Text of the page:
Sister Carmelita Kok: A one-in-a-million nurse
Integrity Icon is a global campaign by Accountability Lab that is led by citizens in search of honest government officials. It aims to generate debate on the idea of integrity and demonstrate the importance of honesty and personal responsibility. The goal is to inspire a new generation to be more effective public servants. This week Maverick Citizen profiles a group of South African 2021 finalists.
A brick thrown at her window at Fish Hoek Clinic is a memory Sister Carmelita Kok won’t forget in a hurry. On the day, the small building had been teeming with patients queuing for TB and Aids medication and mothers and children waiting for primary healthcare. They were physically distanced as it was during hard lockdown in 2020.
Fortunately, the glass didn’t shatter and nobody was hurt.
Kok (43) recalls how a disgruntled patient threw the brick. He has since apologised and she has forgiven him. Today he is one of her “favourites” — such is her empathy and compassion.
“I’ve got this one client,” she says. “We are not allowed to mention names. When Covid-19 started last year, he was at Strandfontein — the City of Cape Town erected these tents for displaced people, you know. And some of them didn’t want to live there and moved out. So this one client came to me all the way from Strandfontein. And I remember, I was working that day, and he was just very deurmekaar [confused].
“He was out of order, he was demanding to be seen right away. I was one of few staff at the clinic and there were a lot of clients. And I told him, you can see that we are busy. Please, can I give you an appointment? Or just hang on, until I see you later. But he demanded that I see him immediately. Then he actually threw a brick at my window.”
Kok is speaking to Maverick Citizen from her home in Da Gama Park, south of Cape Town, which she shares with her husband, daughter, son and two stepsons. She tested positive for Covid-19 five days earlier, but has weathered the worst symptoms.
She continues: “So I went outside and he started throwing stones. There were clients sitting outside who I had to move inside. I had to think about my colleagues, the clients, about him and myself. So I phoned law enforcement. He was using foul language and stuff, and I said, ‘You know what, this behaviour — I’m not going to tolerate it. If you want me to help you, I can help you. But this behaviour, I’m not going to tolerate it, because there are mothers and children sitting here at the clinic.’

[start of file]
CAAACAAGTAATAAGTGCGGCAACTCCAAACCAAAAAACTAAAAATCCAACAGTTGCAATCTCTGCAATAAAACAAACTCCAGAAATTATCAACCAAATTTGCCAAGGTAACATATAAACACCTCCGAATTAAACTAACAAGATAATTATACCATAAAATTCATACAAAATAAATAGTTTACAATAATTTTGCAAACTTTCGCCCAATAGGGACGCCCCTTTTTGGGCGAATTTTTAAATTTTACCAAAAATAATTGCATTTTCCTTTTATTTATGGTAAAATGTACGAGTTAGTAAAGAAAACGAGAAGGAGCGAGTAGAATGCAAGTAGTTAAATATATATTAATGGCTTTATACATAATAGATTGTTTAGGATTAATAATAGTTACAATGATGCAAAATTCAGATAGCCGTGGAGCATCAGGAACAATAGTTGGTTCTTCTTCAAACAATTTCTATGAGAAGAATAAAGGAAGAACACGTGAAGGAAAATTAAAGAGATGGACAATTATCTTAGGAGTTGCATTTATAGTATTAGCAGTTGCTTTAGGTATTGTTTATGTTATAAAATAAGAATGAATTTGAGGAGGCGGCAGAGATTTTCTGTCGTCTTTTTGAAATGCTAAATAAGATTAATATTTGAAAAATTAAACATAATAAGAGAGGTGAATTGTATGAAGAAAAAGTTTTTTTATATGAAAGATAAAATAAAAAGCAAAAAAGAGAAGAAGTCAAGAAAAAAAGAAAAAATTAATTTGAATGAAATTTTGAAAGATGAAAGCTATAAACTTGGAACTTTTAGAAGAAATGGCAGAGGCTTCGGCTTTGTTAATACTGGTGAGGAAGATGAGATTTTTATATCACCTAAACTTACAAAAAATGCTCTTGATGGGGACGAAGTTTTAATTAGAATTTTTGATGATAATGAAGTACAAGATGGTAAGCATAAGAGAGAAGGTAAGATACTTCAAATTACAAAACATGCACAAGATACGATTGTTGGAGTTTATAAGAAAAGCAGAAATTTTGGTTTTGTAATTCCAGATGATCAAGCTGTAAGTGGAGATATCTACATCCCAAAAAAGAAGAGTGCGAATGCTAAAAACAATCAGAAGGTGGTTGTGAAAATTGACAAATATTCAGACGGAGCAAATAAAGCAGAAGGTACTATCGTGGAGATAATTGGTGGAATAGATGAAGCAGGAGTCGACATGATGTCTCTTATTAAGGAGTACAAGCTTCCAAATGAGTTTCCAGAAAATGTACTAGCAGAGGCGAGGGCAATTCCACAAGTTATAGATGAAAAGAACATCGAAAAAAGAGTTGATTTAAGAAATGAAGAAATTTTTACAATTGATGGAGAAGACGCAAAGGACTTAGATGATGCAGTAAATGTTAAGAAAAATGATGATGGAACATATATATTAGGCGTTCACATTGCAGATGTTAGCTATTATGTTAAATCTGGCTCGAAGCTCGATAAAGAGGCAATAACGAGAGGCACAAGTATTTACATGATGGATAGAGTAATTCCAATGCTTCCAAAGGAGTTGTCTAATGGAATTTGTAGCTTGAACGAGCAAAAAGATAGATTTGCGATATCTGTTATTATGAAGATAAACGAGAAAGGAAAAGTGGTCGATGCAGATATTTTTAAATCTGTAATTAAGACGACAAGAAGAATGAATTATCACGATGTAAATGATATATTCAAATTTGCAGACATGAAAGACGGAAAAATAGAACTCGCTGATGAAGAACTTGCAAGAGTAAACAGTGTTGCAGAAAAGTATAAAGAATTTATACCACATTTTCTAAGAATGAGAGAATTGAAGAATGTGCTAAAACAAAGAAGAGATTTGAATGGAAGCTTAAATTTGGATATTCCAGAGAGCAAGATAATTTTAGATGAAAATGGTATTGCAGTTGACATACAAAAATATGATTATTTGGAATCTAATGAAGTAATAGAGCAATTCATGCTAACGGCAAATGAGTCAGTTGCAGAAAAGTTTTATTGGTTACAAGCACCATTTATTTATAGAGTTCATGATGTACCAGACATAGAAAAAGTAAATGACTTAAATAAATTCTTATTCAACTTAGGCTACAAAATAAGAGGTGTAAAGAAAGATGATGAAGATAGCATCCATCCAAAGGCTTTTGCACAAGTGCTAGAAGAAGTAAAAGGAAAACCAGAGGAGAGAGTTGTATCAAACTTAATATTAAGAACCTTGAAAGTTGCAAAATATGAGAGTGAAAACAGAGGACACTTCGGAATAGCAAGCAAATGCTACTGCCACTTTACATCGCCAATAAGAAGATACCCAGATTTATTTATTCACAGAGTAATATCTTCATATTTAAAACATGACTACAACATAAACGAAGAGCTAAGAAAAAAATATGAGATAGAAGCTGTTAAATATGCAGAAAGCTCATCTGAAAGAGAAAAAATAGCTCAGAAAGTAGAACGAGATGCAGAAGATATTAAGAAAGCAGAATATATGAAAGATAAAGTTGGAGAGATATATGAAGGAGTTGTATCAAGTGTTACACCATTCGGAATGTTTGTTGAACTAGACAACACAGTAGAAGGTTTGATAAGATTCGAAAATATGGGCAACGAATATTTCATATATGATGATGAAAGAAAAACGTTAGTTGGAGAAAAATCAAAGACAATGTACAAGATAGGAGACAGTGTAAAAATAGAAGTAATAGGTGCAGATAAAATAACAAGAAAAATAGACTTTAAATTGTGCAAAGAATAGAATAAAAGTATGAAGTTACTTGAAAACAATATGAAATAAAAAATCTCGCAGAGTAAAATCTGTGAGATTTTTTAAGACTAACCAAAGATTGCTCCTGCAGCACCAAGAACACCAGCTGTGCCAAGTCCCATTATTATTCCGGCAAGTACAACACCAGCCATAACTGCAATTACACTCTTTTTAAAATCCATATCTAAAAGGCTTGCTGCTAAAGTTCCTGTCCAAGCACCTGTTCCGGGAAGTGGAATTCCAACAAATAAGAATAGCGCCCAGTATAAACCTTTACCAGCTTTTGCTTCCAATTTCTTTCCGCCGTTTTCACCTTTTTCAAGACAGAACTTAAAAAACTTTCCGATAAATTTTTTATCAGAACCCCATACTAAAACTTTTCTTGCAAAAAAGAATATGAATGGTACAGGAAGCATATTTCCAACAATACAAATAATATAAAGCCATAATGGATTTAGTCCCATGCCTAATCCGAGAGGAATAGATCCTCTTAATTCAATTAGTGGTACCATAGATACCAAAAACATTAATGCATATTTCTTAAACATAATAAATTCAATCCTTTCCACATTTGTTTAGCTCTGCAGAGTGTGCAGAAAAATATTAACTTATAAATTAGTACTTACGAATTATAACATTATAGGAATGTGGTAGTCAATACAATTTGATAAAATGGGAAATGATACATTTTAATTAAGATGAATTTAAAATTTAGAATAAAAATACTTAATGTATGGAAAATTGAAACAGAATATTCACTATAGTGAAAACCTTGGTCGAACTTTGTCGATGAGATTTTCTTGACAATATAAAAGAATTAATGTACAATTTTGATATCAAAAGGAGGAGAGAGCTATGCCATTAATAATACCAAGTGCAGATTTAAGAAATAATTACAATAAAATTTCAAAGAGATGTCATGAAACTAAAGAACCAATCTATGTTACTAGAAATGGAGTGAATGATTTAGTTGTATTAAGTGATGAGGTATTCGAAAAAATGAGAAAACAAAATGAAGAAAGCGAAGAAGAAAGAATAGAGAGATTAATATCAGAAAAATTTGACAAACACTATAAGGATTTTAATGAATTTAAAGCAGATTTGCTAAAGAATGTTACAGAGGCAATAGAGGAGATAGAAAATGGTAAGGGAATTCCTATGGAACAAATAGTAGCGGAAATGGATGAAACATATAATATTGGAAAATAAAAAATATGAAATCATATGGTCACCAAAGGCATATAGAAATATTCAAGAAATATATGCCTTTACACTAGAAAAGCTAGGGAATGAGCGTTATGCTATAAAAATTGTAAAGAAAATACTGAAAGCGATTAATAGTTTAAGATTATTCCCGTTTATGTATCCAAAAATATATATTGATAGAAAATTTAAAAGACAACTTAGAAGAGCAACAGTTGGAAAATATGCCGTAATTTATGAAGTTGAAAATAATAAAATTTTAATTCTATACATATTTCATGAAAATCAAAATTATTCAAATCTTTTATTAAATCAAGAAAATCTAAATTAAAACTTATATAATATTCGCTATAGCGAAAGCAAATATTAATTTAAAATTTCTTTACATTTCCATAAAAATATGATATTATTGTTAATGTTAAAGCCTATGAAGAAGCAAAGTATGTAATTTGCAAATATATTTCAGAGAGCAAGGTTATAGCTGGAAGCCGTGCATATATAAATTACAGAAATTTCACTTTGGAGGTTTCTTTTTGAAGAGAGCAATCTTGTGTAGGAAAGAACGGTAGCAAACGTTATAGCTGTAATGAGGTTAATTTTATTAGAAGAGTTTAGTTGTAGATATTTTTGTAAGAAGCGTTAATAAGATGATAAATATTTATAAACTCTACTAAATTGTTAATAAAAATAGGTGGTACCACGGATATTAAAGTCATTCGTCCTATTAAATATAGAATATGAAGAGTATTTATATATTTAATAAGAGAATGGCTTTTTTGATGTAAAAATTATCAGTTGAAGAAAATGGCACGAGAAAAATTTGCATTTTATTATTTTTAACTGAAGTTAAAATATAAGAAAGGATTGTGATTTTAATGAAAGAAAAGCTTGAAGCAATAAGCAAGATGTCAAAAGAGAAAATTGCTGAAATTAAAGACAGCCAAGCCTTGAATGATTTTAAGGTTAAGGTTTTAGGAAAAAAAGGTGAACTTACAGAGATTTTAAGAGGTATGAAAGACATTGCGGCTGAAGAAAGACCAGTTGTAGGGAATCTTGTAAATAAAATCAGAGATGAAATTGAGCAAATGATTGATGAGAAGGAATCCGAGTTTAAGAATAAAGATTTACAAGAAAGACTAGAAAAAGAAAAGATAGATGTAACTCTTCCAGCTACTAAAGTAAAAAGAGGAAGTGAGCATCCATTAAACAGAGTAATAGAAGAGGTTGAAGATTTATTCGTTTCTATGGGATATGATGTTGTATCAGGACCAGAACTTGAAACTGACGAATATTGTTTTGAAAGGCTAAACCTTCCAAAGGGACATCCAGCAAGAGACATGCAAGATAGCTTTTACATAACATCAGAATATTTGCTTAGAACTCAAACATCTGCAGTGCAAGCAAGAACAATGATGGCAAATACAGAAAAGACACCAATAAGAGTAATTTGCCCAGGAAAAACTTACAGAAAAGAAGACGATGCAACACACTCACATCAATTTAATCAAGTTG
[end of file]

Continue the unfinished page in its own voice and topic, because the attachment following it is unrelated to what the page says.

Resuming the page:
“And then he left, and I think it was two weeks after that, he came back to the clinic. He was standing at the gate and I asked him, ‘What are you doing here?’ He said, ‘No, sister, please…’ I said, ‘No, you’re going to apologise.’ I was very upset with him. He said ‘No, sister, I’m really sorry. I was just angry that day. And I apologise for hurting you and the other clients and all of it.’ ”
She laughs, adding: “Let me tell you, he has become one of my best clients. He actually finished his six months, because he was on TB treatment. Every time I see him — because he’s working in Fish Hoek now; he’s a vendor, he sells fruit and veggies outside our local Pick n Pay — every time he sees me he says, ‘Sister, I’m still gonna buy you that chocolate, thank you so much.’ He’s really crept into my heart.”
Kok is known to drive around Fish Hoek and the surrounding townships of Ocean View and Masiphumelele, asking after clients who have not arrived for their appointments. Many of her patients are homeless or displaced people.
“Primary healthcare is so important; not everyone can afford medical aid,” she says.
Kok relays how she became a nurse by chance. She opted for the public sector, enrolling at the former Nico Malan Nursing College (Western Cape College of Nursing) in 1996, as her parents could not afford tertiary fees. “My parents didn’t have money, but it was all part of God’s plan,” she says.
Healthcare had always been a key theme in Kok’s life. Her parents met at Cape Town’s Red Cross War Memorial Children’s Hospital, where her mother was a nurse too, and her father a clerk.
At home, Kok values family time around their dining room table.
“I remember years ago I didn’t have a dining room table,” she says. “And I told my husband, if there’s one thing I need in my house, it’s a dining room table. For us to sit and have meals together. Because these days, kids are on their phones all the time, parents are on their phones, and we do not communicate with each other. So, dinner time at my house, we sit at the table together and have our meals, talking.”
Kok is one of South Africa’s six Integrity Icons for 2021. Driven by global nonprofit organisation Accountability Lab, the campaign aims to “name and fame” civil servants who embody integrity and go beyond the call of duty in their communities. MC